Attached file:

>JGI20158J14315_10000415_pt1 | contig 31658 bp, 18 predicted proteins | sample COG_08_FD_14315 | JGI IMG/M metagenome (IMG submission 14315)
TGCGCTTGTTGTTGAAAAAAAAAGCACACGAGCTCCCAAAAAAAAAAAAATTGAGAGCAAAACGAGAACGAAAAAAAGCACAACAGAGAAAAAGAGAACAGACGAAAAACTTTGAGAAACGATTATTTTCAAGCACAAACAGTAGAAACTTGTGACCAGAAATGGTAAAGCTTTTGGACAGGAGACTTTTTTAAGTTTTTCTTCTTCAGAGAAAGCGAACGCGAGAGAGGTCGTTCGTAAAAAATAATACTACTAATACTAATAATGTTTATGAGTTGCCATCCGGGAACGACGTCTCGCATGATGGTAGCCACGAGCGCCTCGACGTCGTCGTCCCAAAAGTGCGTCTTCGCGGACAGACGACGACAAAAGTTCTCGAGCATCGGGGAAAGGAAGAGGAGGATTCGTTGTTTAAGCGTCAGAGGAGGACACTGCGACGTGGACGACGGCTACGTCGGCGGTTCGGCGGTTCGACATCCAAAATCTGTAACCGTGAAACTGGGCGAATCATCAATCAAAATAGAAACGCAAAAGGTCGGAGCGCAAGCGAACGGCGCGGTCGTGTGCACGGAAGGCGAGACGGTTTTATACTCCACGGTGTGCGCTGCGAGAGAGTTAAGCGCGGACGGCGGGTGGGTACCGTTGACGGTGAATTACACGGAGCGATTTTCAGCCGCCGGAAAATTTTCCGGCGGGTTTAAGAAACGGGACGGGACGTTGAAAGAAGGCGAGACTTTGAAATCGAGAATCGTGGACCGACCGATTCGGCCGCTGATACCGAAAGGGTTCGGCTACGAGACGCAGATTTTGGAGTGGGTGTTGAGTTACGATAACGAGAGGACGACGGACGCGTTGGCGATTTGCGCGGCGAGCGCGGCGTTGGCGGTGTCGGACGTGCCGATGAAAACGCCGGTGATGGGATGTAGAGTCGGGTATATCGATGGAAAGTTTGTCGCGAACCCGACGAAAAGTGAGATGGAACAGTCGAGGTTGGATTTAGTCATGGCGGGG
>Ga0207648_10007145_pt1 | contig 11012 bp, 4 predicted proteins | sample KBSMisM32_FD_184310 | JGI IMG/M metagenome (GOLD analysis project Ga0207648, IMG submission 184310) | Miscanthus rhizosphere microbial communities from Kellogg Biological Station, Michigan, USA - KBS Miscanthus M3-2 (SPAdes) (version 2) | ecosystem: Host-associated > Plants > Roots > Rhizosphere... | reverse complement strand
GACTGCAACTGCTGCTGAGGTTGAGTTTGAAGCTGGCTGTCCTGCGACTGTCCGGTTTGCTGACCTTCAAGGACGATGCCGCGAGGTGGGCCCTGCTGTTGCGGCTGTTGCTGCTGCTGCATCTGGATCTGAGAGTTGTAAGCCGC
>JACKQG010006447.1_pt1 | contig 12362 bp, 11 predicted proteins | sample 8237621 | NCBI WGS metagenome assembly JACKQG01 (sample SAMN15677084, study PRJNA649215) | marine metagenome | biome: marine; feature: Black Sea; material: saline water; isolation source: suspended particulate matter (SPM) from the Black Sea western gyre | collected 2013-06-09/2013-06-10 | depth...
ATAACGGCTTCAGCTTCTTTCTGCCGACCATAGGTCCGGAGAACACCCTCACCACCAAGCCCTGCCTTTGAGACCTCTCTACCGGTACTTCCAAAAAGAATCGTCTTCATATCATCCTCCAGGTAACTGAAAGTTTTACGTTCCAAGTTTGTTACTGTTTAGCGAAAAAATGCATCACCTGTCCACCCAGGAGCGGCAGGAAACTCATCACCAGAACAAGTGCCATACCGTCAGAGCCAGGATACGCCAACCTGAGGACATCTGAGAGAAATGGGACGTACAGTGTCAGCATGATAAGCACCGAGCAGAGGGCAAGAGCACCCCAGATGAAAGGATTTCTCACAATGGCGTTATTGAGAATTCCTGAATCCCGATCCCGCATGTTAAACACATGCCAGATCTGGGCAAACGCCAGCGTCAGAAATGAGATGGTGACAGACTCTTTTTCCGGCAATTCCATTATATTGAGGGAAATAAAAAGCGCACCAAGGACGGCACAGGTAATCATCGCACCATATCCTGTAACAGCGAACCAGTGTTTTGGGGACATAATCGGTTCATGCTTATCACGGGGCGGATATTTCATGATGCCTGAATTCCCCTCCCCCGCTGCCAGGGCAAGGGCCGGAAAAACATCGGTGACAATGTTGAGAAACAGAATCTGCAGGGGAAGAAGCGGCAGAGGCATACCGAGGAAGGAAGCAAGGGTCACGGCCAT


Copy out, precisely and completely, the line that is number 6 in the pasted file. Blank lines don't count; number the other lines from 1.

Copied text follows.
ATAACGGCTTCAGCTTCTTTCTGCCGACCATAGGTCCGGAGAACACCCTCACCACCAAGCCCTGCCTTTGAGACCTCTCTACCGGTACTTCCAAAAAGAATCGTCTTCATATCATCCTCCAGGTAACTGAAAGTTTTACGTTCCAAGTTTGTTACTGTTTAGCGAAAAAATGCATCACCTGTCCACCCAGGAGCGGCAGGAAACTCATCACCAGAACAAGTGCCATACCGTCAGAGCCAGGATACGCCAACCTGAGGACATCTGAGAGAAATGGGACGTACAGTGTCAGCATGATAAGCACCGAGCAGAGGGCAAGAGCACCCCAGATGAAAGGATTTCTCACAATGGCGTTATTGAGAATTCCTGAATCCCGATCCCGCATGTTAAACACATGCCAGATCTGGGCAAACGCCAGCGTCAGAAATGAGATGGTGACAGACTCTTTTTCCGGCAATTCCATTATATTGAGGGAAATAAAAAGCGCACCAAGGACGGCACAGGTAATCATCGCACCATATCCTGTAACAGCGAACCAGTGTTTTGGGGACATAATCGGTTCATGCTTATCACGGGGCGGATATTTCATGATGCCTGAATTCCCCTCCCCCGCTGCCAGGGCAAGGGCCGGAAAAACATCGGTGACAATGTTGAGAAACAGAATCTGCAGGGGAAGAAGCGGCAGAGGCATACCGAGGAAGGAAGCAAGGGTCACGGCCAT